A 1866 map of Gippsland, you can view it here,  has the old township of Bunyeep on the Bunyip River as the Gippsland border. So it does seem that there is a consensus (amongst some)  that the Bunyip River is the western border.

I have been doing a lot of research into soldiers in the local area for our blog Casey Cardinia Commemorating the Great War and it is interesting to see who used Gippsland as an address. As you might  expect some soldiers from Beaconsfield, Officer, Pakenham and all stops down the railway line to Bunyip used their hometown plus Gippsland as part of their address as did men from Cora Lynn, Iona  and Koo-Wee-Rup. Less expected was the information that  Sydney Eversley Ferres (SN - Service Number 194) had his address as Emerald, Gippsland as did Thomas Walker (SN 872) whose address is Macclesfield, near Emerald, Gippsland.  Robert Hill (SN 1591) and Francis Joseph Seymour (SN 2391) both have Hallam's Road, Gippsland as their address (Hallam's Road is now called Hallam)  Narre Warren and Narre Warren North are also listed as Gippsland on enrolment papers.  I am surprised that Emerald, Hallam,  Narre Warren or Narre Warren North would be considered Gippsland, but some people thought so 100 years ago.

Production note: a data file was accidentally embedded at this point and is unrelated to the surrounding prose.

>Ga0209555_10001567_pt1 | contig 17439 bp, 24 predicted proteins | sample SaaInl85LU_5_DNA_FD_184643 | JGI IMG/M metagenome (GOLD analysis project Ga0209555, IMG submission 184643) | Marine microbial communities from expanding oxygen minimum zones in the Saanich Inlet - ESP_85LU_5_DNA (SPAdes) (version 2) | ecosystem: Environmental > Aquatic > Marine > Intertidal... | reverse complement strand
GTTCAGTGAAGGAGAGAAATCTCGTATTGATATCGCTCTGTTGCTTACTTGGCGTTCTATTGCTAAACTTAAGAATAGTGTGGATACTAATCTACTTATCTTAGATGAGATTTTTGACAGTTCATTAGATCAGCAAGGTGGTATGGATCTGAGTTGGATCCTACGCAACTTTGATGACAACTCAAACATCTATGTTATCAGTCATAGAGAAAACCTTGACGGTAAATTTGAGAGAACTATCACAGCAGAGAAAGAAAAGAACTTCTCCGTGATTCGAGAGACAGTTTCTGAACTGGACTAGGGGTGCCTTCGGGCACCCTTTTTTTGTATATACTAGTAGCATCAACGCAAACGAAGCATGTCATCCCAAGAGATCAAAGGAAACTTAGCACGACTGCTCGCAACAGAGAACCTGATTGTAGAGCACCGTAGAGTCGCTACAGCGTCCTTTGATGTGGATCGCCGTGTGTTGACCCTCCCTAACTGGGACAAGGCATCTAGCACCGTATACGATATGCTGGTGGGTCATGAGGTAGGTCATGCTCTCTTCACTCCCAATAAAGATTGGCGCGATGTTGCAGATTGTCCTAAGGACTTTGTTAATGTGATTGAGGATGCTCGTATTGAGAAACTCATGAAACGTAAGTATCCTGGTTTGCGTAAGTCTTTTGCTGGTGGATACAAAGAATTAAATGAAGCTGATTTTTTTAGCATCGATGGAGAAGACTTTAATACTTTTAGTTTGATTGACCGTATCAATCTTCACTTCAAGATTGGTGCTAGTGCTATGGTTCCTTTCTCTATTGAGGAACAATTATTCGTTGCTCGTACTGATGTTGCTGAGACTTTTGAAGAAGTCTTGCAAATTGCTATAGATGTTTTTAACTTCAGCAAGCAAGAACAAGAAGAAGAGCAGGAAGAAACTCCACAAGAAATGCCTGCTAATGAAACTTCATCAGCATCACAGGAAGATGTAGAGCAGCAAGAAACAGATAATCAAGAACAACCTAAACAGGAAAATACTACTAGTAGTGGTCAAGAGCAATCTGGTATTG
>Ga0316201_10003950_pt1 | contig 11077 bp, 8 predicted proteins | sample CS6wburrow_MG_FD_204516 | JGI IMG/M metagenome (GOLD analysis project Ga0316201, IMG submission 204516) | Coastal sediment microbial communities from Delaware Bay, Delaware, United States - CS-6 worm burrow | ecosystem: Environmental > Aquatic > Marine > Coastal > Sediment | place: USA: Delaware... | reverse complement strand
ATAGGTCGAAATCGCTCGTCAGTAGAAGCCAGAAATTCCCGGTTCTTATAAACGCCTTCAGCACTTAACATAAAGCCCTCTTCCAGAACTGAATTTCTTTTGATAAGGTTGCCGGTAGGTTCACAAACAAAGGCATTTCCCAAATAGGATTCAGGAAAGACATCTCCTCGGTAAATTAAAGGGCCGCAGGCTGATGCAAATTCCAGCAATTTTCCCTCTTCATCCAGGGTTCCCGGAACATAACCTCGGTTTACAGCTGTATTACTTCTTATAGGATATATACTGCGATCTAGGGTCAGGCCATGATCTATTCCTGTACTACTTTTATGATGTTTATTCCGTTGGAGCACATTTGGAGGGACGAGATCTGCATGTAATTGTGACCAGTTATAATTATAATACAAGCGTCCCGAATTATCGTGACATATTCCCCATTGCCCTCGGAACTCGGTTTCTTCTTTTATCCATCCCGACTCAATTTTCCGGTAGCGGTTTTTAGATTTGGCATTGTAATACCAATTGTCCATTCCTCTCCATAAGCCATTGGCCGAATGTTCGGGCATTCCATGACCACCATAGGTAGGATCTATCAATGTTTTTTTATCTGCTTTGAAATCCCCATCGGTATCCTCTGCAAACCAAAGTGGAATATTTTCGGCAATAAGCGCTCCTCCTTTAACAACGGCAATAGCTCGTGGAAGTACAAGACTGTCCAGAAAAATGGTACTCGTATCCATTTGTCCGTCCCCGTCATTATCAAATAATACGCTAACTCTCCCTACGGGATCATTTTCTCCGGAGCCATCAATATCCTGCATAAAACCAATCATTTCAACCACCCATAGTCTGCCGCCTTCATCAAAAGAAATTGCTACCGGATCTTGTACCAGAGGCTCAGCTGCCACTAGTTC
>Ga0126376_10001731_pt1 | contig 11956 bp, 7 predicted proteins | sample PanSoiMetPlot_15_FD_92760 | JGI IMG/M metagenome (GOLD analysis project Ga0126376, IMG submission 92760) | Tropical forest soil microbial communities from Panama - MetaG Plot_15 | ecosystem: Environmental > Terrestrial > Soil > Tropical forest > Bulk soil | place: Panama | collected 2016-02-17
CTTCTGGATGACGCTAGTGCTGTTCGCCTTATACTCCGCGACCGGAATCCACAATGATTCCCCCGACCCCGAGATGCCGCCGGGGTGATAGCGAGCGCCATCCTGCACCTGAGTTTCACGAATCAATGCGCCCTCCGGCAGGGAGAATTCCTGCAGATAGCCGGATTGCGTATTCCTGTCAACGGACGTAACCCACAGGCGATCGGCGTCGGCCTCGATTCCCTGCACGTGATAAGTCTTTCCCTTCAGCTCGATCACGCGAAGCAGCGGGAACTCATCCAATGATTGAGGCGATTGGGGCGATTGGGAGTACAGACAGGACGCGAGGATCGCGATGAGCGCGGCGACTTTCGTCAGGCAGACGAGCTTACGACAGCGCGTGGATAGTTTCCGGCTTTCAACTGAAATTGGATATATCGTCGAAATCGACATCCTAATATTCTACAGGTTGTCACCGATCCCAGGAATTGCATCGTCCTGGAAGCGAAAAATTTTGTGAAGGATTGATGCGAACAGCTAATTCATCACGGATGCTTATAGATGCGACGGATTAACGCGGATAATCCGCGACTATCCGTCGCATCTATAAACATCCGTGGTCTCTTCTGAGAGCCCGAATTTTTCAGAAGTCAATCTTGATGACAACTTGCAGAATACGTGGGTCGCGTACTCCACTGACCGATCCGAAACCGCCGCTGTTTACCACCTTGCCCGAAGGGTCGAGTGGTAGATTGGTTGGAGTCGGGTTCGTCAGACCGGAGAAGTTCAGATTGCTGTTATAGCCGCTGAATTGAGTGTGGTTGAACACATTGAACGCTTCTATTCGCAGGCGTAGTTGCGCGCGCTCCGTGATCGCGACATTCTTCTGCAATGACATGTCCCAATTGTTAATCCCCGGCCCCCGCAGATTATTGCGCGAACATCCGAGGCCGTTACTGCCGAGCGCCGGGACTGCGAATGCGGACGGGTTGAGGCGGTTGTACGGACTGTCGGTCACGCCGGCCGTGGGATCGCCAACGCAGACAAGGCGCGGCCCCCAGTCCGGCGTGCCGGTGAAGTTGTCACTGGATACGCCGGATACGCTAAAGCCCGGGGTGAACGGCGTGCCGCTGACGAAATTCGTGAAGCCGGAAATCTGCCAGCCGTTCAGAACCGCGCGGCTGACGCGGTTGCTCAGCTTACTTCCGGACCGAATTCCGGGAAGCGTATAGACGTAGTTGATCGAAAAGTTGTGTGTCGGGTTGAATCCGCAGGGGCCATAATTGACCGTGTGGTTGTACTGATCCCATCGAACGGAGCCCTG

Back to my dilemma as to where South Gipplsland starts - William Lester  Lyons (SN 655) has his address listed on his enrolment paper as Cranbourne, Gippsland and yet Arthur Bell (SN 6956) is Cranbourne, South Gippsland. There are also have examples of Clyde, Yanathan, Tooradin and Lang Lang being listed as both Gippsland and South Gippsland and one example of Dalmore being called South Gippsland.